Their imaginative designs include attention to the vehicle doors that provide building access. Depending on the specific use of the structure, access accommodations range from gates controlled at a manned booth to automated doors activated by coded access, motion detectors, or a payment system.

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The high-speed door at the high-rise Proscenium complex in Atlanta is fully accessible in less than two seconds. The perforated door slats enable car fumes to dissipate out of the parking garage.

Security considerations
Parking structures can be more conducive for crime than many other locations because they not only have low foot traffic, but also have cars, pillars, and recessed areas to provide hiding places and offer temptation for those with crime on their mind. When asked to rank the top three most important considerations when making a parking decision, the majority of respondents in a recent survey[6] cited were cost (34 percent), security (29 percent), and location (25 percent).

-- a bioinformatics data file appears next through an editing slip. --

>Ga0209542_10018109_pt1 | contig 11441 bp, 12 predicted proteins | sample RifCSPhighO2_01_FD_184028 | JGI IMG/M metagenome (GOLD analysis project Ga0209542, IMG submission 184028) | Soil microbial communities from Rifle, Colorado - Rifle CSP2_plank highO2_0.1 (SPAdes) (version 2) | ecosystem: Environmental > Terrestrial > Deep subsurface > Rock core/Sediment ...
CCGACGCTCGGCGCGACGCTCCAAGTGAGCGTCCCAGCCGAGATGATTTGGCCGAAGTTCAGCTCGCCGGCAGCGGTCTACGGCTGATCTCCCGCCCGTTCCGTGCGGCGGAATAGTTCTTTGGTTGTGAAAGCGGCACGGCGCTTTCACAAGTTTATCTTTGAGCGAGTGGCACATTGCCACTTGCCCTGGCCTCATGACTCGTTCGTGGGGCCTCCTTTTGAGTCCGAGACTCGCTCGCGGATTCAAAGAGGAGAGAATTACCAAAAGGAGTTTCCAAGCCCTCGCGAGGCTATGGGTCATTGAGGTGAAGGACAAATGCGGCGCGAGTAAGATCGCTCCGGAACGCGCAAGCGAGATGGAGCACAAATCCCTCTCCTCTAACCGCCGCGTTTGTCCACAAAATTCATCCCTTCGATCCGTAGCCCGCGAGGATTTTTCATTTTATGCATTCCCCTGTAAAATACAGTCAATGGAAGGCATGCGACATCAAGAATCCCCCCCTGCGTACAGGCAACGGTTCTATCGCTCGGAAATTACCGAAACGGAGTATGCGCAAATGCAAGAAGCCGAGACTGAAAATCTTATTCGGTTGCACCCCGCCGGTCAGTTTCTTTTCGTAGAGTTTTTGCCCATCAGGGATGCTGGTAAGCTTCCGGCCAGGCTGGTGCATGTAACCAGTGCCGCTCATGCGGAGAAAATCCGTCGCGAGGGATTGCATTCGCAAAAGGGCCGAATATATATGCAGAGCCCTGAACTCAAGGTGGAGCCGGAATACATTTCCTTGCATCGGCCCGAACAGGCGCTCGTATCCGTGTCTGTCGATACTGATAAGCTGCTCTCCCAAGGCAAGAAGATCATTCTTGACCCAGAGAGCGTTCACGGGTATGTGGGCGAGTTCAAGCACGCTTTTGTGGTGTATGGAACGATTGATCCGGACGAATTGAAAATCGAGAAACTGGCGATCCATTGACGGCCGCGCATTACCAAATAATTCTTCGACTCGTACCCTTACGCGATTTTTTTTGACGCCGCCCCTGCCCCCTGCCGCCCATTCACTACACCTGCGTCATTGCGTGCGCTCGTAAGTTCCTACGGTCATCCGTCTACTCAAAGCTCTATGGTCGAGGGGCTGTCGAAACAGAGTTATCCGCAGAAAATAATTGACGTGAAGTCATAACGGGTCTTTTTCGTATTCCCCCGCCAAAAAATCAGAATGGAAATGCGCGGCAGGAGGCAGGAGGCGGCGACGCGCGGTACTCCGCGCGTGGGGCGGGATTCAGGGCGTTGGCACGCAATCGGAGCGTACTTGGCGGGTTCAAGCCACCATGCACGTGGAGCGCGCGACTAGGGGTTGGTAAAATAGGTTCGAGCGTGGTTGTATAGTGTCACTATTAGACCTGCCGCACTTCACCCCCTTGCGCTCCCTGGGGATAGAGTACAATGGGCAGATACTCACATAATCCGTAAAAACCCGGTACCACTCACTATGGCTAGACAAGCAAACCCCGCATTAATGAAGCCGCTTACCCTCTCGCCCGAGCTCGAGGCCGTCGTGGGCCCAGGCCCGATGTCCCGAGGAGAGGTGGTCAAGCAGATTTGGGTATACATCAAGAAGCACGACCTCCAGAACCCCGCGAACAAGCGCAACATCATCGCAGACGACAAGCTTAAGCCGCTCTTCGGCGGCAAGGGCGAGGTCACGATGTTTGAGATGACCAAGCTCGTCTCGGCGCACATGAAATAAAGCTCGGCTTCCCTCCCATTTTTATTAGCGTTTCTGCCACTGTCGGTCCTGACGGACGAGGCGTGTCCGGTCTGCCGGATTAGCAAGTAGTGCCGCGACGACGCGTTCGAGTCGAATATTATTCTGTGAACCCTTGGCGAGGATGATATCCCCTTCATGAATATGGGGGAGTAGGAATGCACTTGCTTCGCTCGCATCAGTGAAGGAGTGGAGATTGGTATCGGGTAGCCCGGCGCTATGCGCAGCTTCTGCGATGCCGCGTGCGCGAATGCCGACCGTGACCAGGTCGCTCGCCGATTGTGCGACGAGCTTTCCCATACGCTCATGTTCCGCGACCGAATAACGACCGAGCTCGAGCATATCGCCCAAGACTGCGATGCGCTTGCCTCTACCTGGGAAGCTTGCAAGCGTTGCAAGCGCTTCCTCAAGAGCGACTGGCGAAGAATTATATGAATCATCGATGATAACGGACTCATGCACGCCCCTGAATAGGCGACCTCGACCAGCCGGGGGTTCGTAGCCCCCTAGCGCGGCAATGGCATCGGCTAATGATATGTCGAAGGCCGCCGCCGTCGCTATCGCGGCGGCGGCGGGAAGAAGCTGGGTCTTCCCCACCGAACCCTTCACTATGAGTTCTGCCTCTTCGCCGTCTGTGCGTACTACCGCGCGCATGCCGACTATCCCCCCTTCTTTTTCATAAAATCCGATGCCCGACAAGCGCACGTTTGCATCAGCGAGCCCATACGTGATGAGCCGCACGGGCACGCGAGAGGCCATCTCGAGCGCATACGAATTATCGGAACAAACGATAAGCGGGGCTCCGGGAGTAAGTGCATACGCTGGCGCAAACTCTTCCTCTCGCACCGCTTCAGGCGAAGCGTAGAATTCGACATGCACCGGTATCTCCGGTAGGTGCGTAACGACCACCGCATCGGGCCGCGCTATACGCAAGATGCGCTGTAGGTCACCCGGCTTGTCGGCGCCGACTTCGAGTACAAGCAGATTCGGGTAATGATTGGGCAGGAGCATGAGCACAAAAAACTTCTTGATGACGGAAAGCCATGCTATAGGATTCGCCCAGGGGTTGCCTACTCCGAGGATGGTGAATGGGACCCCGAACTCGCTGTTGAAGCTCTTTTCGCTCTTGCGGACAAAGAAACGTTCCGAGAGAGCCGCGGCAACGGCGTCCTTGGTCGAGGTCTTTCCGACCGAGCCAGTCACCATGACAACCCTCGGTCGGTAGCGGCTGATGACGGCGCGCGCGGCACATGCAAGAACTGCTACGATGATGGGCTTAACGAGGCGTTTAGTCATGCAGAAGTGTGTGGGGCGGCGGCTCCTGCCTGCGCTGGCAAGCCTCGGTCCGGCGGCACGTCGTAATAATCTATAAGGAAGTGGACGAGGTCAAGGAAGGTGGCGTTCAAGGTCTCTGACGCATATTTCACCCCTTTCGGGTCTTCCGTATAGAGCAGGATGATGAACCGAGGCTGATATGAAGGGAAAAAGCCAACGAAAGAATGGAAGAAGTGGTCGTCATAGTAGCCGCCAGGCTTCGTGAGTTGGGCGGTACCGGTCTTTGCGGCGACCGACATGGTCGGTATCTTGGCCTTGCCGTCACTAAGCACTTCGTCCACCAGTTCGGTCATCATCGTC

At the parking structure attached to the dormitories at Georgia Tech, the only access is through the vehicle doorways, says Lance Lunsway, the school’s director of transportation/parking.

“We had old-style steel parking garage doors that were extremely slow, which wasted time for our students and visitors,” he says. “The slow operation of the doors interfered with traffic flow, so we had to leave them open during high-traffic hours.”

The consequences of such unsecured doorways can be costly. Liability Consultants (Sudbury, Massachusetts) conducted a study of more than 1000 security lawsuits over a 10-year period. In almost one-third of cases reviewed, the basis of the lawsuit was a murder, rape, robbery, or assault that occurred in a parking lot or garage. The National Crime Victimization Survey [7](NCVS) found one in 10 property crimes and one in 14 violent crimes took place either in parking lots or parking structures.